Wednesday, March 9, 2011/lk
Those of us who work in the newspaper industry are frequently asked "how are you doing?"
No, that is not simply a friendly and congenial greeting from a friend, relative or acquaintance. People want to literally know how we are really doing in a business sense.
You see, there have been reports the past couple of years about the death of the newspaper industry. It is a business past its prime in the world of digital information and technology, we have been told.
Well, we're happy to say that our industry's death has been greatly exaggerated. In fact, one online business website, Moneyville, reported last week that the term "dying newspaper industry" will be retired in the next year or two.
The reason? Many newspapers are still profitable, even in these difficult economic times. Readership is at record high levels in the United States and Canada.
Newspapers remain the source of choice by many people for receiving information ranging from local news and business advertising to legal notices and classifieds.
A recent survey conducted by American Opinion Research for the Oregon Newspaper Publishers Association revealed some interesting and reassuring results for those of us who work at newspapers. Among their findings:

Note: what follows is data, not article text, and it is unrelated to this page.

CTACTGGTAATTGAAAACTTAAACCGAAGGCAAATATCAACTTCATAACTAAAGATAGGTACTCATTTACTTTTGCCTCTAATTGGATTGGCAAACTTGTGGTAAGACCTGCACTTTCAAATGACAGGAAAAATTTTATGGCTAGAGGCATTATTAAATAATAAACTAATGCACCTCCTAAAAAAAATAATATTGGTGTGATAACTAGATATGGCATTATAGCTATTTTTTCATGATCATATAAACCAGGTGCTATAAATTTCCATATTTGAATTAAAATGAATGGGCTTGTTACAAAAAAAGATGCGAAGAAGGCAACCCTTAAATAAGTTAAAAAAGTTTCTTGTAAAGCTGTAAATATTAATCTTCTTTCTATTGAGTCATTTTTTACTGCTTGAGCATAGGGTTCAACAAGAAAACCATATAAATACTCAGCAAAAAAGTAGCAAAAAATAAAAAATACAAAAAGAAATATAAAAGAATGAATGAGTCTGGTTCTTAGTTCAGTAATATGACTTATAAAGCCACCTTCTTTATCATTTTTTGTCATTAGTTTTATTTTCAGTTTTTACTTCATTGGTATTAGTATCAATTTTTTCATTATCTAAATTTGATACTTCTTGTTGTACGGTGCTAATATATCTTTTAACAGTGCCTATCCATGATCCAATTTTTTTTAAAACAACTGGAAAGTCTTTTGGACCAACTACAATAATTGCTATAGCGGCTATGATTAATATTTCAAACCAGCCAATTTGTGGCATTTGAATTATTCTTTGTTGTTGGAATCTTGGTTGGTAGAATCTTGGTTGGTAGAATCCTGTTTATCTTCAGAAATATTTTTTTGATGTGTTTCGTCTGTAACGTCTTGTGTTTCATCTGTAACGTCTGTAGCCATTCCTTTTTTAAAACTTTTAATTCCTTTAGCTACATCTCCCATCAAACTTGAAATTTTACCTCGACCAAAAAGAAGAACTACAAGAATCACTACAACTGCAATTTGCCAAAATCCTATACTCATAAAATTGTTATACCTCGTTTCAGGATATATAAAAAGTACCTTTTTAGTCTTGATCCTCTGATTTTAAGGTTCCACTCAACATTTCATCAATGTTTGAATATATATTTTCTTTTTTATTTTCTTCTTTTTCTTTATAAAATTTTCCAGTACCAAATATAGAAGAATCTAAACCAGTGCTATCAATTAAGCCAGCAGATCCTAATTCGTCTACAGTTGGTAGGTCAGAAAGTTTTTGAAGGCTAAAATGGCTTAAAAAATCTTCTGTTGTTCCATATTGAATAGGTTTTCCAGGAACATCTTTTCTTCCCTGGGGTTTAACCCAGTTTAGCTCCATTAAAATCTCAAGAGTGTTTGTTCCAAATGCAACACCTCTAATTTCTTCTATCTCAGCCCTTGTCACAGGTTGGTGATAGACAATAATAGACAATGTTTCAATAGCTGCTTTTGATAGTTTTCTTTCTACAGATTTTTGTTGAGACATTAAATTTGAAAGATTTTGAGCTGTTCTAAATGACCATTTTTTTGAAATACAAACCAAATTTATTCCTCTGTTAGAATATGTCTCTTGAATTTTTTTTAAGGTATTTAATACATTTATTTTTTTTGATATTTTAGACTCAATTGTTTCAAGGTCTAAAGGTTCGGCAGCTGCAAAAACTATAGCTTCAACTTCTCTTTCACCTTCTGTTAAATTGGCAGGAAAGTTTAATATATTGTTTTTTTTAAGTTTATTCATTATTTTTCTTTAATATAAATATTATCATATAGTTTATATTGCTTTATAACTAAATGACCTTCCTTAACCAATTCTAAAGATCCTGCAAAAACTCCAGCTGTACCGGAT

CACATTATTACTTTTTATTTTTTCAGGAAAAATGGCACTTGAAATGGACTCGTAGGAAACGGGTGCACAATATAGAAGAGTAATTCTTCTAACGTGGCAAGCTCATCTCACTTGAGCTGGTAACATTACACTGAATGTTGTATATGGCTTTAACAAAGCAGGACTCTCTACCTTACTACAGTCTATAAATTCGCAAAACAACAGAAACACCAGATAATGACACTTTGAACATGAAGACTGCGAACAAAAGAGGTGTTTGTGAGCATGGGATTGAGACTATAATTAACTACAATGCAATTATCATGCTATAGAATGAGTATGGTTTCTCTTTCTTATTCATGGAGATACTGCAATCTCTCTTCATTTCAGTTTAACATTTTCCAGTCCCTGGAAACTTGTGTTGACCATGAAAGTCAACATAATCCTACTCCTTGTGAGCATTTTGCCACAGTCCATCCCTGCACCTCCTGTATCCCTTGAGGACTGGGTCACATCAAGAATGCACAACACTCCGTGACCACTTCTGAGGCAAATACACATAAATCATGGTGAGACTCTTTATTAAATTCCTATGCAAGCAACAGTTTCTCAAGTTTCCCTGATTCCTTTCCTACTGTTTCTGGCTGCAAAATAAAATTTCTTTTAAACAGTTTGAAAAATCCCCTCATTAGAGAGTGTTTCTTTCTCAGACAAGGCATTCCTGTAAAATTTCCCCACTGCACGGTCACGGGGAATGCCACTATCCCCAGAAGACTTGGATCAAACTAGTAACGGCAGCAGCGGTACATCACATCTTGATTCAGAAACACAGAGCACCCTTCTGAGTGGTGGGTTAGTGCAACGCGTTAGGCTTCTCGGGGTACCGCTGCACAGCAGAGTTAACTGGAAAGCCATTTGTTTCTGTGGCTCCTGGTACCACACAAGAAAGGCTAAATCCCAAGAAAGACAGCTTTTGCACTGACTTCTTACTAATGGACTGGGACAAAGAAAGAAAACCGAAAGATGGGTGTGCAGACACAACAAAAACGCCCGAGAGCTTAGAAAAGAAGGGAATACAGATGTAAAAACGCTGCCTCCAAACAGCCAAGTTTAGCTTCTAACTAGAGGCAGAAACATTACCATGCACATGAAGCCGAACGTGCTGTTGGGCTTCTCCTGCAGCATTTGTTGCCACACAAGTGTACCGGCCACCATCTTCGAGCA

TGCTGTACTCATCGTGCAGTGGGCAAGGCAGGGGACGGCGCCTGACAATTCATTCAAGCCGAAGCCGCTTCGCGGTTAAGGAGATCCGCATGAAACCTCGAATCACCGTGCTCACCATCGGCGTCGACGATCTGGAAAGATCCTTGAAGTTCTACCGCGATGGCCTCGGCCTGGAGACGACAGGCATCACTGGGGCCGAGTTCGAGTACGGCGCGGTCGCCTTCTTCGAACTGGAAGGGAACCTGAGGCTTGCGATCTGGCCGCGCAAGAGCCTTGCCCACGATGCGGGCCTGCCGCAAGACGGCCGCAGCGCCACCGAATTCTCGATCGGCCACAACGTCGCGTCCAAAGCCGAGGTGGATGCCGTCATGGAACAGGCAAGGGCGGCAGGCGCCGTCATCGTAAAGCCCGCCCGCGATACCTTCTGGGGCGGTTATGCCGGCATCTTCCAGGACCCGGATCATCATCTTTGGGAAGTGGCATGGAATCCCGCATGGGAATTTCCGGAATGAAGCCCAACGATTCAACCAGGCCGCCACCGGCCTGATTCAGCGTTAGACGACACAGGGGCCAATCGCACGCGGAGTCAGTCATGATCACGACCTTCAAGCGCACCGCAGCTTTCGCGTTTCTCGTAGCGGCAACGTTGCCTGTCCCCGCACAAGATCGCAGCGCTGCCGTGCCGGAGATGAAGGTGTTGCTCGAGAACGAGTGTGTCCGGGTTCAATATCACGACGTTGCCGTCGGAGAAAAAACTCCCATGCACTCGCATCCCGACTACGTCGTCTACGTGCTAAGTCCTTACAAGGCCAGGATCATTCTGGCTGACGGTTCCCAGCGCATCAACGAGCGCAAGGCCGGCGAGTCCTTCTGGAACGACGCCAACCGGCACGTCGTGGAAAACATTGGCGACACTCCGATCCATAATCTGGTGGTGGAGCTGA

Some 86 percent of respondents reported regularly reading a daily, weekly or Sunday-only newspaper during an average week. More specifically, 61 percent read a community-based weekly like the Hood River News.
Not all newspaper readers are old, as some would lead you to believe. In fact, this survey revealed that 87 percent of young adults (ages 18 to 39) read a newspaper at some point during the week.
Some 73 percent of respondents said printed newspapers were their top source for local sales and shopping information. Second was the Internet with just 10 percent.
Some 66 percent of respondents said printed newspapers would be their most likely source to access public notices. Government websites were second at 25 percent.
Those are just a few of the highlights.
What does it tell us? Quality newspapers are still valued for the service they provide, be it news, advertising or entertainment. We aren't going the way of the dinosaur anytime soon.
- From Polk County Itemizer-Observer